The NICE guidelines for psoriasis were published in October 2012. Its 61 pages are quite a lengthy read and there is quite a lot to digest.
[Psoriasis: The assessment and management of psoriasis. NICE clinical guidelines 153; issued October 2012. http://guidance.nice.org.uk/CG153/Guidance/pdf/English]
What do the NICE guidelines for psoriasis say?
It is of common knowledge amongst dermatologists that obesity, high blood pressure, diabetes, high cholesterol levels and alcohol intake are things that any dermatologist should address in any patient with psoriasis.
[Federman DG, Shelling M, Prodanovich S et al. Psoriasis: an opportunity to identify cardiovascular risk. Br J Dermatol 2009;160: 1-7.]
In addition, the NICE guidance mentions these conditions as one of their key priorities for implementation and the conditions are classified as ‘comorbidities’ (which means in essence the presence of two or more coexisting medical conditions).
Yet despite this, it is surprising how few of the general public are aware of this fact and patients with psoriasis are more often than not surprised if questions about alcohol intake and smoking are brought up in their consultation for their psoriasis.
Alcohol and your health…
Light to moderate alcohol consumption (up to one drink daily by women and one or two drinks daily by men) is associated with effects which are protective of the heart with a reduction in total mortality of 18%. Alcohol consumption that is greater than this is associated with increased mortality in a dose-dependent fashion.
[O’Keefe JH, Bybee KA, Lavie CJ. Alcohol and cardiovascular health: the razor-sharp double-edged sword. J Am Coll Cardiol 2007; 50(11): 1009-14.]
An extensive body of data shows what we call ‘J-shaped’ associations between alcohol intake and a variety of conditions which include coronary heart disease, diabetes, high blood pressure, congestive heart failure, stroke and all-cause mortality.
This J-shaped relation is thought to be due to increases in blood pressure with increasing alcohol consumption that offsets the benefits of increases in HDL cholesterol (a type of cholesterol) which is protective at low levels of alcohol consumption.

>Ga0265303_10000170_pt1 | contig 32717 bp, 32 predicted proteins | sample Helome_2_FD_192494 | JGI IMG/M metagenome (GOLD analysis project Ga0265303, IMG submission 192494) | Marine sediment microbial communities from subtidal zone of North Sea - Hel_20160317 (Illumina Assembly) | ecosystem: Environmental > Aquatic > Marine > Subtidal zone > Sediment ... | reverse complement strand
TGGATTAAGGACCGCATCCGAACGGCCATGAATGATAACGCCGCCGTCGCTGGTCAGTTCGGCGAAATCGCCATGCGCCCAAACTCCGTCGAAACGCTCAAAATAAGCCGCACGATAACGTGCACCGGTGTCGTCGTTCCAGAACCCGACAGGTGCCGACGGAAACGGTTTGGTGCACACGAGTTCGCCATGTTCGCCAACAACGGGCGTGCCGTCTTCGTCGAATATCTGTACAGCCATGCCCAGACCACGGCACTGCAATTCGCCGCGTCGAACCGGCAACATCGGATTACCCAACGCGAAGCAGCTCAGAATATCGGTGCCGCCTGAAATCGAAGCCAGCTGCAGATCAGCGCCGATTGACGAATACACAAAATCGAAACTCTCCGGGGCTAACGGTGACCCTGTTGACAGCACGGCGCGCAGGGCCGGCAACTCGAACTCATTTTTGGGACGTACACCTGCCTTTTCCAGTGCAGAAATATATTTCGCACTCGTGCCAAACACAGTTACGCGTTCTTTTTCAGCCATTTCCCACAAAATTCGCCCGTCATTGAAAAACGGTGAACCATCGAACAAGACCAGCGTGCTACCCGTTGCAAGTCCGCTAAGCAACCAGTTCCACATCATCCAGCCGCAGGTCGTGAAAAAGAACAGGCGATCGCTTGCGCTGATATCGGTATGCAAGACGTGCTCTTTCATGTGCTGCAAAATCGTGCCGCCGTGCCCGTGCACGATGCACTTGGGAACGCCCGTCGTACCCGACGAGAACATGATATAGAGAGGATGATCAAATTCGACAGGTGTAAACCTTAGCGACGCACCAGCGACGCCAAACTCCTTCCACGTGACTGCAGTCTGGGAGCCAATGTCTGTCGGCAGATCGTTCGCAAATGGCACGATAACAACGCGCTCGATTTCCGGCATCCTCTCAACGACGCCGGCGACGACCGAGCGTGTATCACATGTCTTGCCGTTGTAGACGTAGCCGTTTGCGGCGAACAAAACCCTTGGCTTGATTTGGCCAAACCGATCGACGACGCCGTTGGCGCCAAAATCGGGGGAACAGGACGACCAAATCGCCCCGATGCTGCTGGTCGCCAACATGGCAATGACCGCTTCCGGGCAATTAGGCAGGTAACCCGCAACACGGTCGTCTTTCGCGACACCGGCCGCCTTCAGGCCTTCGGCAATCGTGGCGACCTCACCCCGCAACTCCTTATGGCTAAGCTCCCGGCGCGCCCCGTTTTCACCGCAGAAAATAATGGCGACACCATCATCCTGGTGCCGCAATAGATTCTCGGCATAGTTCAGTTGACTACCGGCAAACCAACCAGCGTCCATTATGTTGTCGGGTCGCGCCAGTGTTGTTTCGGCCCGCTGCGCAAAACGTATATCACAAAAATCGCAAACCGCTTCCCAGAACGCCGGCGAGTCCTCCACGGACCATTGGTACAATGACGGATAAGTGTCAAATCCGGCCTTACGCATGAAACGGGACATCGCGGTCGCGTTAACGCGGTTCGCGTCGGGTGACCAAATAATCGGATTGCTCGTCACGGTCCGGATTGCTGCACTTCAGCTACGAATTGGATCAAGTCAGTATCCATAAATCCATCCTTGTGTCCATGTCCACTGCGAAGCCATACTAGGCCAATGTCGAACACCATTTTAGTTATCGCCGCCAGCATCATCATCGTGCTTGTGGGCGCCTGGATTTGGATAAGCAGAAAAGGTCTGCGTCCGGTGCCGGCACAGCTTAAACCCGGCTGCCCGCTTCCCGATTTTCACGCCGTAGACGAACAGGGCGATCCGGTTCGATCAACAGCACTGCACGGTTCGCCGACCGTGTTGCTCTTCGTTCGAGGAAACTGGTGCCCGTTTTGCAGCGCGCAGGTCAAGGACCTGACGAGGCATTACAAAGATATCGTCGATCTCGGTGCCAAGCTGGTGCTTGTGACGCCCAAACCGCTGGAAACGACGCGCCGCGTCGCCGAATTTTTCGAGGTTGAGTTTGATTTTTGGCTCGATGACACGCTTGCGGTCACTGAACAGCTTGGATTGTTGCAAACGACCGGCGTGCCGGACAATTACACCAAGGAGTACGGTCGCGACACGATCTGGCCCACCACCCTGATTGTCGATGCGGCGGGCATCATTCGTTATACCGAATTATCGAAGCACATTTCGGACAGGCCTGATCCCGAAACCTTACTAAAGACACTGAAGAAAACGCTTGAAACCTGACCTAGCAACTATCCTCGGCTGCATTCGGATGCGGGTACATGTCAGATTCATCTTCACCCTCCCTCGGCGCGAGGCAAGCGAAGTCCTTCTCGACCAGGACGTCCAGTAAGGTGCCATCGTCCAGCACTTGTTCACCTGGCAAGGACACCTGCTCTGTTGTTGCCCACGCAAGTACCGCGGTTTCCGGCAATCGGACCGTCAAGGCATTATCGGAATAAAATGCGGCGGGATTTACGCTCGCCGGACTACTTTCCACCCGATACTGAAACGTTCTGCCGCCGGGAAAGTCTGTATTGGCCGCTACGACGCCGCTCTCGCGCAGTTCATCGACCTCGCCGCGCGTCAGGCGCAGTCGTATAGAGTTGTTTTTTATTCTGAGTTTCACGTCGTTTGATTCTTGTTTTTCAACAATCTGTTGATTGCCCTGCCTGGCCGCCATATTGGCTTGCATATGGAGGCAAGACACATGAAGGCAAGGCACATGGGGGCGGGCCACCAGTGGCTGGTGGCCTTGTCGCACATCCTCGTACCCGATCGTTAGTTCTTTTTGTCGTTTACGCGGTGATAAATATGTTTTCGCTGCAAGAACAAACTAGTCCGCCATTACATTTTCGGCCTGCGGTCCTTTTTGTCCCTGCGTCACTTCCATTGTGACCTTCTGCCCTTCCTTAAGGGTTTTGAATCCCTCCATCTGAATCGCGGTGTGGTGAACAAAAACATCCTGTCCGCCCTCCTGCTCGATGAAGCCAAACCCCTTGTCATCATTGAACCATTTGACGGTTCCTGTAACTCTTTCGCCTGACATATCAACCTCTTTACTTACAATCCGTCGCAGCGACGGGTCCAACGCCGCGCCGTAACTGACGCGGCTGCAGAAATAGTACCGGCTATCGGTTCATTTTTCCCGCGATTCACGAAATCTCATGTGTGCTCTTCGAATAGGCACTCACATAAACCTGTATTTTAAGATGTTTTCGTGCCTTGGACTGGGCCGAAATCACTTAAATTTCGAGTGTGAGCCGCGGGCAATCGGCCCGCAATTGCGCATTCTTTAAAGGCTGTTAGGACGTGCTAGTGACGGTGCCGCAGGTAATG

[Foerster M, Marques-Vidal P, Gmel G et al. Alcohol drinking and cardiovascular risk in a population with high mean alcohol consumption. Am J Cardiol 2009; 103(3): 361-8.]
What role does alcohol play in psoriasis?
In one study looking at alcohol consumption in patients with psoriasis, almost a third were classified as having a problem with alcohol and 22% drank in excess of 20 drinks per week. 13% of patients with psoriasis thought they had a current problem with alcohol abuse and 18% had a past problem with alcohol abuse.
[Kirby B, Richards HL, Mason DL et al. Alcohol consumption and psychological distress in patients with psoriasis. Br J Dermatol 2008; 158: 138-140.]
There is also evidence that men who have psoriasis drink more alcohol than men who don’t have psoriasis, with the mean intake of alcohol being higher even before the onset of psoriasis.
[Poikolainen K, Reunala T, Karvonen J et al. Alcohol intake: a risk factor for psoriasis in young and middle aged men? Br Med J 1990; 300: 780-3.]
In clinical practice, we have to ask the question about alcohol because if a patient can reduce his alcohol intake, it can make quite unmanageable psoriasis somewhat more manageable.
What about the other conditions mentioned in the NICE guidance for psoriasis?
Because psoriasis is now commonly associated with conditions such as high blood pressure, high cholesterol levels, obesity, diabetes and heart conditions (conditions which form part of the so-called ‘metabolic syndrome’), we also ask about smoking.
Quitting smoking, losing weight and bringing blood pressure, cholesterol levels and diabetes under control can also help in the management of psoriasis.
Many of us may have had a ‘dry’ month of January. That may not necessarily have been a bad thing, especially for the psoriatics amongst us.
Dr Sandy Flann, Consultant Dermatologist